Inflation is having a negative impact on occupational pensions in Germany, with both the number of employers interested in, or contributing to company pension schemes declining this year compared with 2022, according to an occupational pensions study conducted by Deloitte.
According to the research, 38% of the employers surveyed is “clearly” worried about losses in terms of retirement provision because of the current level of inflation, 14% consider the impact of increasing consumer prices on pensions dramatic, whereas only 14% is not worried about negative impacts.
The numbers show a reversal of the trend seen in the past few years, when several crises actually led to strengthening occupational pension provisions, while now, with inflation, the opposite is true, it added.
Inflation is having a bigger impact on employees than the COVID-19 pandemic and the war in Ukraine but, overall, 57% of those surveyed consider company pension schemes an important tool to save for old age.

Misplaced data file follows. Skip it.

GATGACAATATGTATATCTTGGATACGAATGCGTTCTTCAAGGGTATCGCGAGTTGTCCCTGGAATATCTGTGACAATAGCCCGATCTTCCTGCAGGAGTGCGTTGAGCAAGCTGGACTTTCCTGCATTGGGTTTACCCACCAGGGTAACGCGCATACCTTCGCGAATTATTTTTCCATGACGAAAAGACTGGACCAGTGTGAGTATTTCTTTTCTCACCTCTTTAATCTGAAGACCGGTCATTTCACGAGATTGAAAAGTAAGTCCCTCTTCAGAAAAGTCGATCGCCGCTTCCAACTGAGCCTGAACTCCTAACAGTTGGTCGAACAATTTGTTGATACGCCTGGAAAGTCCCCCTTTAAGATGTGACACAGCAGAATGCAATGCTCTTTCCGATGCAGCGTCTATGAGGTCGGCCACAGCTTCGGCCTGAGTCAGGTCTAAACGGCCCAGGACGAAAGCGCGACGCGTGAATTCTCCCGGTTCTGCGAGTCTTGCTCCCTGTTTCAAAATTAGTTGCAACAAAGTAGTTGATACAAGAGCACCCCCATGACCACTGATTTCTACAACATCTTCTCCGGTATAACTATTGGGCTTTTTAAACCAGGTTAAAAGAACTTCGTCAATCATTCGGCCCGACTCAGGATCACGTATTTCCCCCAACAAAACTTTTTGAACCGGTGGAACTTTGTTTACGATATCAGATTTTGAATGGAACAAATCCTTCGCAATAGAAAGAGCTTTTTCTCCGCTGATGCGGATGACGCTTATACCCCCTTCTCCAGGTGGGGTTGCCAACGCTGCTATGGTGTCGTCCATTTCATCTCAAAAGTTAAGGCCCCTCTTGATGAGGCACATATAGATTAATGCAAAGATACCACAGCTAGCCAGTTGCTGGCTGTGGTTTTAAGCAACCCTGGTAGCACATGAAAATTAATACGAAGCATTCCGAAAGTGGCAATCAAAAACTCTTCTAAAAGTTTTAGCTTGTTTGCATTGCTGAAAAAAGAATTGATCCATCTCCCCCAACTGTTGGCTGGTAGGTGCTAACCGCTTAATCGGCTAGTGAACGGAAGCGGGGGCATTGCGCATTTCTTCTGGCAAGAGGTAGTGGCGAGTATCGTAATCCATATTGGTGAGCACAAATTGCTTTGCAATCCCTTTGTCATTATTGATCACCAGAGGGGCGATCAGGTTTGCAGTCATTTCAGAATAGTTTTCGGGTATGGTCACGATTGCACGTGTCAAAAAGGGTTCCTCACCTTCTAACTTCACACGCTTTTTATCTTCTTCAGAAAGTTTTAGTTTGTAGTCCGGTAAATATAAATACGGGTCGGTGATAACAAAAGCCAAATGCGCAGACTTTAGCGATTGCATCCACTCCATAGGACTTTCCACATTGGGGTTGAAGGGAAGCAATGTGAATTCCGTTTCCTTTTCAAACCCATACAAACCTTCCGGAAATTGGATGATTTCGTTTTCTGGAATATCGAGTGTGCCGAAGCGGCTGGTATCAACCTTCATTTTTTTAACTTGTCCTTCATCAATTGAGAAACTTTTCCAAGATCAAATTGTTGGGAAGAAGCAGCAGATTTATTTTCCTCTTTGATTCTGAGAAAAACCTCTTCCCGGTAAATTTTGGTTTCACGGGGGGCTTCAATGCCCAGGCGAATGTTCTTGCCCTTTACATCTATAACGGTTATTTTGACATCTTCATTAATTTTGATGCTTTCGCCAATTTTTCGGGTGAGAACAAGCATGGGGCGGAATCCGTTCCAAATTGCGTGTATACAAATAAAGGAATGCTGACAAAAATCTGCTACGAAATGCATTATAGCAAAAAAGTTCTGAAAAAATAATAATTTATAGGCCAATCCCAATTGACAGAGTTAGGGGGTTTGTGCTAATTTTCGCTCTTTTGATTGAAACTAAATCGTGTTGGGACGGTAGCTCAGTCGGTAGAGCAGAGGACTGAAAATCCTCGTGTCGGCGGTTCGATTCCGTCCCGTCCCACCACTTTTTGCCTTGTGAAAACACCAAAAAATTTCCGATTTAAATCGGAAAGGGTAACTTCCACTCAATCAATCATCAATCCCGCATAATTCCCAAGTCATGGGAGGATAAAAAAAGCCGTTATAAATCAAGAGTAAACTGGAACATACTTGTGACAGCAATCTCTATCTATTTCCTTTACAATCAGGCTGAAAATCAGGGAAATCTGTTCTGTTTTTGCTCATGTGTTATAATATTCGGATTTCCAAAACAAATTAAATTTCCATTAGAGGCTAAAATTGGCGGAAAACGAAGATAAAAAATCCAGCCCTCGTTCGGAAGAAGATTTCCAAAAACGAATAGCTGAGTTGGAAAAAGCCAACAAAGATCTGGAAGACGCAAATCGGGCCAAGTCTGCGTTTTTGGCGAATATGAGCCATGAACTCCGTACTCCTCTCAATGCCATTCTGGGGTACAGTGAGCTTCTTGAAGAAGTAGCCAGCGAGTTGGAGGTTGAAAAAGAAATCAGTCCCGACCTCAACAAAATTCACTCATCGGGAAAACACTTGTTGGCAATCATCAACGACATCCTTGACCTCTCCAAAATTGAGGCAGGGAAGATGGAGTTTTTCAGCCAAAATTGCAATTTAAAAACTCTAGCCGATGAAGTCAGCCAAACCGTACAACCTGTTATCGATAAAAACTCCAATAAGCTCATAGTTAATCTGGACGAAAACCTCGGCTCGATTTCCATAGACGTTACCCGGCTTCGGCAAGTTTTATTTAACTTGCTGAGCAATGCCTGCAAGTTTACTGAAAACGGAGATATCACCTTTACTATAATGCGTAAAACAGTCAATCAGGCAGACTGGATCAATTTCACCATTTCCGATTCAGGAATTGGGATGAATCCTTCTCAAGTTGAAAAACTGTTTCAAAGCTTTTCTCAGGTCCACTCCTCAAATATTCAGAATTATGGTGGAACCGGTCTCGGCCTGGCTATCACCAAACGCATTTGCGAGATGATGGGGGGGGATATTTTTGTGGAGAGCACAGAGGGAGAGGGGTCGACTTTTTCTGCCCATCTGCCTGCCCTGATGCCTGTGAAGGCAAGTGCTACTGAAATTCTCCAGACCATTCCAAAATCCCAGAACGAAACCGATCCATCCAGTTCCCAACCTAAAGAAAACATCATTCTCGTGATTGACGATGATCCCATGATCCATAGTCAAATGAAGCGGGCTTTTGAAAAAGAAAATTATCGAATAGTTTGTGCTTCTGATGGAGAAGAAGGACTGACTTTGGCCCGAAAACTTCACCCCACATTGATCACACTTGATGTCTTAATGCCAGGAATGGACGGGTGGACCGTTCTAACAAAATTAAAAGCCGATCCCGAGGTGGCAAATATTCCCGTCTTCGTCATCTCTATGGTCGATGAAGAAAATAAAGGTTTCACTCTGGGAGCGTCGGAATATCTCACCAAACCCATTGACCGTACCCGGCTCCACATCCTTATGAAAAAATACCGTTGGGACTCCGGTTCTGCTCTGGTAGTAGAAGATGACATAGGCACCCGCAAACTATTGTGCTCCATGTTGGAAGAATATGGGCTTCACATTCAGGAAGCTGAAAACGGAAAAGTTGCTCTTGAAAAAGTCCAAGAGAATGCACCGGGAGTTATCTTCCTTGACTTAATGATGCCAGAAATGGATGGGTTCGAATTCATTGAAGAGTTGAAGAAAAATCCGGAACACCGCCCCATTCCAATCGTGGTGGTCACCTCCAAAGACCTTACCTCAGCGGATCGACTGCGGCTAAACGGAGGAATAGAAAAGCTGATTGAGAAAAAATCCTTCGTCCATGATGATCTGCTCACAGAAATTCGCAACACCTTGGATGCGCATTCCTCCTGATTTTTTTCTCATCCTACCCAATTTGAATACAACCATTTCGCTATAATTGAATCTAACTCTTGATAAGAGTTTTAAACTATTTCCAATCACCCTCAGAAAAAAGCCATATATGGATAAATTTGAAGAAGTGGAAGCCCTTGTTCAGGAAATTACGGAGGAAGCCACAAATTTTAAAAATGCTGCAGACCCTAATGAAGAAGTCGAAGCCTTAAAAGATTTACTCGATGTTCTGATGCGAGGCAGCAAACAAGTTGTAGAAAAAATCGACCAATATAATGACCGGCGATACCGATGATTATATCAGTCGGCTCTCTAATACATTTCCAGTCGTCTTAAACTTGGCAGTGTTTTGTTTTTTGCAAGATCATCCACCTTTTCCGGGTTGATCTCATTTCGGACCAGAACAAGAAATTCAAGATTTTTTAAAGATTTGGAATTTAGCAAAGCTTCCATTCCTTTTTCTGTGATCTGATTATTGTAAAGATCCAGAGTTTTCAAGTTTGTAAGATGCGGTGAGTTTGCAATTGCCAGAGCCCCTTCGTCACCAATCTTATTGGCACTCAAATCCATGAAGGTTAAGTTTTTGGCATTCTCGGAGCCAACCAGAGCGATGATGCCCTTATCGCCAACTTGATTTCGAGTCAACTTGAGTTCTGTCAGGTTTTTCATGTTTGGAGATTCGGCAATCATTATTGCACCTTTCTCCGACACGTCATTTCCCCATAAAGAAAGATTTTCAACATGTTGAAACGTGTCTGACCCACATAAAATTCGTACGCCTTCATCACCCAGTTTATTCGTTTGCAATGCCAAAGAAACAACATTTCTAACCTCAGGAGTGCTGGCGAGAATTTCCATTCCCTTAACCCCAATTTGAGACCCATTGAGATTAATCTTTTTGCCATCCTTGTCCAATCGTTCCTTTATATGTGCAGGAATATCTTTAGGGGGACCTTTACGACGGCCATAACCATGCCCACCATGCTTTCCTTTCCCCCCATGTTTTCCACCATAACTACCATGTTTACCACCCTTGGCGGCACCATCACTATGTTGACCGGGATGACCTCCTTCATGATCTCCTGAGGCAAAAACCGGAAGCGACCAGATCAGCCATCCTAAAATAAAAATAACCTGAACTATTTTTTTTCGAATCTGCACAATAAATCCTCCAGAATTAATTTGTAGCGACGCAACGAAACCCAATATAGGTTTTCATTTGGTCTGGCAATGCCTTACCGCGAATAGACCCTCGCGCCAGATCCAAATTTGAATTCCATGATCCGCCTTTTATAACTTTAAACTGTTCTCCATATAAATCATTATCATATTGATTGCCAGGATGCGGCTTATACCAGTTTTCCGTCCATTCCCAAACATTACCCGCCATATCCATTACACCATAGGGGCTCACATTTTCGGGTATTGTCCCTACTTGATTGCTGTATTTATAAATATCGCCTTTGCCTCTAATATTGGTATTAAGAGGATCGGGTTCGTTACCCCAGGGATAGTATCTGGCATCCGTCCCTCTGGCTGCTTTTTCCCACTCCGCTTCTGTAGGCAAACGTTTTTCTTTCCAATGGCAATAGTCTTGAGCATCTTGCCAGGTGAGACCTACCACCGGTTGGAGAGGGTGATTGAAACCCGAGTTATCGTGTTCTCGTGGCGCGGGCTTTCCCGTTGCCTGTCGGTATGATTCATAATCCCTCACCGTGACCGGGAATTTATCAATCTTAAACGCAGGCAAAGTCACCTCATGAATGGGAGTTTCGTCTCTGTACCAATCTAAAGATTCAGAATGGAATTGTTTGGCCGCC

The share of those who said their employer finances a company pension scheme for them fell from 50% in 2022 to 44% this year., while the share of employees that signed up for an occupational pension arrangement as an additional measure to save for old age declined from 47% in 2022 to 37% in 2023.
Employers save through occupation pensions mostly in bigger companies with 1,000 or more employees (52%), while the contribution rate is only 23% in firms with less than 50 employees, it added.
The research also showed that 21% of the employers surveyed have stated that this year they will not take any measures to save for old age, up from 17% last year, with the share increasing to 30% taking into those with below-average income.
However, company pension plans remain the most chosen way to save for old age, even though it has lost ground (-21%), and ahead of savings account/fixed-term deposit accounts (32%), while the biggest decline among employers was recorded by bonds investments (-50%), followed by private insurance or banking products (-23%), the study added.